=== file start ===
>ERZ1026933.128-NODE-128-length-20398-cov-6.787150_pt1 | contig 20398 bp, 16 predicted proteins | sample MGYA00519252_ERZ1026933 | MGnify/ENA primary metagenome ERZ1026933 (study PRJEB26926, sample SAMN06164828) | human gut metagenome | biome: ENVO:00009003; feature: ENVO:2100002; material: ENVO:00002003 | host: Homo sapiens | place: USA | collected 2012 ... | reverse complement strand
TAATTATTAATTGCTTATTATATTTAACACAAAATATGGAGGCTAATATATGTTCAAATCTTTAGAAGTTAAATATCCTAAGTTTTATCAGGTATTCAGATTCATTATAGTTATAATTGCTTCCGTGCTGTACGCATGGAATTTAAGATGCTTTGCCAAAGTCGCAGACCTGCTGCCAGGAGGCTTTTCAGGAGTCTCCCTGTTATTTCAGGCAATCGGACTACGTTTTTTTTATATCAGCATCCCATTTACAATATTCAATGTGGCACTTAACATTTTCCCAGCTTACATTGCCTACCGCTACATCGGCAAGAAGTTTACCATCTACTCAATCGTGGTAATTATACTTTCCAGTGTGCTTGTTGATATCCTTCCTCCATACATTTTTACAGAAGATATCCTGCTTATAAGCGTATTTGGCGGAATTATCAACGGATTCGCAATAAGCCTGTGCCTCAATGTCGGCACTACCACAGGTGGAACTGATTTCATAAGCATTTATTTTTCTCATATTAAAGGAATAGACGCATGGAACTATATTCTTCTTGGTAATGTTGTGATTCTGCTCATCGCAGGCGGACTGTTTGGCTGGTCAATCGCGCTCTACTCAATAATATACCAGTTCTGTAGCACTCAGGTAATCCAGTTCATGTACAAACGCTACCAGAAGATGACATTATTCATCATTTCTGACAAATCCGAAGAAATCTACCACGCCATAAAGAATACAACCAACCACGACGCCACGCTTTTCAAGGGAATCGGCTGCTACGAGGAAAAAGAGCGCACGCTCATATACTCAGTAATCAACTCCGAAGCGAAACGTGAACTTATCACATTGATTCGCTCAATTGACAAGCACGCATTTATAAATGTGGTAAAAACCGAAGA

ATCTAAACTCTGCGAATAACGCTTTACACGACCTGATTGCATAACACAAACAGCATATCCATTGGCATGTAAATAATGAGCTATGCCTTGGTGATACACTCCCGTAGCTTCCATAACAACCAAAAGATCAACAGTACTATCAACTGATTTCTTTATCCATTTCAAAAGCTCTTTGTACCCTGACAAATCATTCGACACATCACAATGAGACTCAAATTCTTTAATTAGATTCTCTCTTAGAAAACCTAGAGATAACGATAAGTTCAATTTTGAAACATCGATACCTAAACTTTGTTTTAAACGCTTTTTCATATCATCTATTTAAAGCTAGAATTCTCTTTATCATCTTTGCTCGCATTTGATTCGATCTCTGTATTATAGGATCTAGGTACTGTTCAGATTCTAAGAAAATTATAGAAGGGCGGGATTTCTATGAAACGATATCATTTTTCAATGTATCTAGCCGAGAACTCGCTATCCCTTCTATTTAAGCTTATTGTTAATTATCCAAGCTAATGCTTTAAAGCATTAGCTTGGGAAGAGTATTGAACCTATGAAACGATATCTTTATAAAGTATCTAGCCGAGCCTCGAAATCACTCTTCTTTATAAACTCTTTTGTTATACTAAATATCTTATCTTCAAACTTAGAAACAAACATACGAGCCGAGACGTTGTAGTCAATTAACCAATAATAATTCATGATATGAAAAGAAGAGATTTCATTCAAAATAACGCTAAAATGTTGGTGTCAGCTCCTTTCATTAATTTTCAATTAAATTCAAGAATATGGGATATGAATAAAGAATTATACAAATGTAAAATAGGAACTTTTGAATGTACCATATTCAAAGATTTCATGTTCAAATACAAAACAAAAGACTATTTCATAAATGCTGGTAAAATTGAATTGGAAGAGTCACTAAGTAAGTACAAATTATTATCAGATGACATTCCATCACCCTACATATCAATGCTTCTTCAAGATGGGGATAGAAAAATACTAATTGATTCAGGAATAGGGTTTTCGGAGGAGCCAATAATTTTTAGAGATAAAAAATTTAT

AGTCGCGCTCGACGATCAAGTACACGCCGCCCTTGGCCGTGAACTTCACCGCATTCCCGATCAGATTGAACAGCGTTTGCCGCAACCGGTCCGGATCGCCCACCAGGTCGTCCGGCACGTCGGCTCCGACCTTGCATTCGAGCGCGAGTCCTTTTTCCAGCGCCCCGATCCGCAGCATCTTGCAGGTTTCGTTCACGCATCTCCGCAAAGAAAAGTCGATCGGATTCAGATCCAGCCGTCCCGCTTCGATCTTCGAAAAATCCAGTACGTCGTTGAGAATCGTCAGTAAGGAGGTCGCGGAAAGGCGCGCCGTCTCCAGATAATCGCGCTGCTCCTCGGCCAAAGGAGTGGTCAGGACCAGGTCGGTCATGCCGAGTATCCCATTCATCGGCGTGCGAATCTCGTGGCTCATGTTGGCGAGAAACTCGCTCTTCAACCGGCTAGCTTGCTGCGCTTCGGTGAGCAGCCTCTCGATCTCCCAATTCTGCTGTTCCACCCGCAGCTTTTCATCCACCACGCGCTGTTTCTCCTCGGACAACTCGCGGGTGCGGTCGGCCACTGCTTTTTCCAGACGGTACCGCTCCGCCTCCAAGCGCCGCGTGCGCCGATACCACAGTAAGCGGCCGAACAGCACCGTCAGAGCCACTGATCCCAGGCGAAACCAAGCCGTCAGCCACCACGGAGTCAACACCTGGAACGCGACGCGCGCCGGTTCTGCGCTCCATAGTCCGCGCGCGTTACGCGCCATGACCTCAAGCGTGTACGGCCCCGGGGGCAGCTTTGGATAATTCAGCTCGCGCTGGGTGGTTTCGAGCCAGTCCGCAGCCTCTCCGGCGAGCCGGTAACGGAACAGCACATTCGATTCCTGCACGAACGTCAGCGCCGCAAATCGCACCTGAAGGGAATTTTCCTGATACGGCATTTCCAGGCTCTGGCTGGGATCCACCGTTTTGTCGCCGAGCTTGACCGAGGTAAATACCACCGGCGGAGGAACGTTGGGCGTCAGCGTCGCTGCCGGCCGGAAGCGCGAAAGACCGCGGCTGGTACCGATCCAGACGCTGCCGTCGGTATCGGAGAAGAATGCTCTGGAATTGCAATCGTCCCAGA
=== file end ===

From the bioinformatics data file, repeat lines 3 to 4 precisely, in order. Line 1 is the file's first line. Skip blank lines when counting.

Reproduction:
ATCTAAACTCTGCGAATAACGCTTTACACGACCTGATTGCATAACACAAACAGCATATCCATTGGCATGTAAATAATGAGCTATGCCTTGGTGATACACTCCCGTAGCTTCCATAACAACCAAAAGATCAACAGTACTATCAACTGATTTCTTTATCCATTTCAAAAGCTCTTTGTACCCTGACAAATCATTCGACACATCACAATGAGACTCAAATTCTTTAATTAGATTCTCTCTTAGAAAACCTAGAGATAACGATAAGTTCAATTTTGAAACATCGATACCTAAACTTTGTTTTAAACGCTTTTTCATATCATCTATTTAAAGCTAGAATTCTCTTTATCATCTTTGCTCGCATTTGATTCGATCTCTGTATTATAGGATCTAGGTACTGTTCAGATTCTAAGAAAATTATAGAAGGGCGGGATTTCTATGAAACGATATCATTTTTCAATGTATCTAGCCGAGAACTCGCTATCCCTTCTATTTAAGCTTATTGTTAATTATCCAAGCTAATGCTTTAAAGCATTAGCTTGGGAAGAGTATTGAACCTATGAAACGATATCTTTATAAAGTATCTAGCCGAGCCTCGAAATCACTCTTCTTTATAAACTCTTTTGTTATACTAAATATCTTATCTTCAAACTTAGAAACAAACATACGAGCCGAGACGTTGTAGTCAATTAACCAATAATAATTCATGATATGAAAAGAAGAGATTTCATTCAAAATAACGCTAAAATGTTGGTGTCAGCTCCTTTCATTAATTTTCAATTAAATTCAAGAATATGGGATATGAATAAAGAATTATACAAATGTAAAATAGGAACTTTTGAATGTACCATATTCAAAGATTTCATGTTCAAATACAAAACAAAAGACTATTTCATAAATGCTGGTAAAATTGAATTGGAAGAGTCACTAAGTAAGTACAAATTATTATCAGATGACATTCCATCACCCTACATATCAATGCTTCTTCAAGATGGGGATAGAAAAATACTAATTGATTCAGGAATAGGGTTTTCGGAGGAGCCAATAATTTTTAGAGATAAAAAATTTAT

AGTCGCGCTCGACGATCAAGTACACGCCGCCCTTGGCCGTGAACTTCACCGCATTCCCGATCAGATTGAACAGCGTTTGCCGCAACCGGTCCGGATCGCCCACCAGGTCGTCCGGCACGTCGGCTCCGACCTTGCATTCGAGCGCGAGTCCTTTTTCCAGCGCCCCGATCCGCAGCATCTTGCAGGTTTCGTTCACGCATCTCCGCAAAGAAAAGTCGATCGGATTCAGATCCAGCCGTCCCGCTTCGATCTTCGAAAAATCCAGTACGTCGTTGAGAATCGTCAGTAAGGAGGTCGCGGAAAGGCGCGCCGTCTCCAGATAATCGCGCTGCTCCTCGGCCAAAGGAGTGGTCAGGACCAGGTCGGTCATGCCGAGTATCCCATTCATCGGCGTGCGAATCTCGTGGCTCATGTTGGCGAGAAACTCGCTCTTCAACCGGCTAGCTTGCTGCGCTTCGGTGAGCAGCCTCTCGATCTCCCAATTCTGCTGTTCCACCCGCAGCTTTTCATCCACCACGCGCTGTTTCTCCTCGGACAACTCGCGGGTGCGGTCGGCCACTGCTTTTTCCAGACGGTACCGCTCCGCCTCCAAGCGCCGCGTGCGCCGATACCACAGTAAGCGGCCGAACAGCACCGTCAGAGCCACTGATCCCAGGCGAAACCAAGCCGTCAGCCACCACGGAGTCAACACCTGGAACGCGACGCGCGCCGGTTCTGCGCTCCATAGTCCGCGCGCGTTACGCGCCATGACCTCAAGCGTGTACGGCCCCGGGGGCAGCTTTGGATAATTCAGCTCGCGCTGGGTGGTTTCGAGCCAGTCCGCAGCCTCTCCGGCGAGCCGGTAACGGAACAGCACATTCGATTCCTGCACGAACGTCAGCGCCGCAAATCGCACCTGAAGGGAATTTTCCTGATACGGCATTTCCAGGCTCTGGCTGGGATCCACCGTTTTGTCGCCGAGCTTGACCGAGGTAAATACCACCGGCGGAGGAACGTTGGGCGTCAGCGTCGCTGCCGGCCGGAAGCGCGAAAGACCGCGGCTGGTACCGATCCAGACGCTGCCGTCGGTATCGGAGAAGAATGCTCTGGAATTGCAATCGTCCCAGA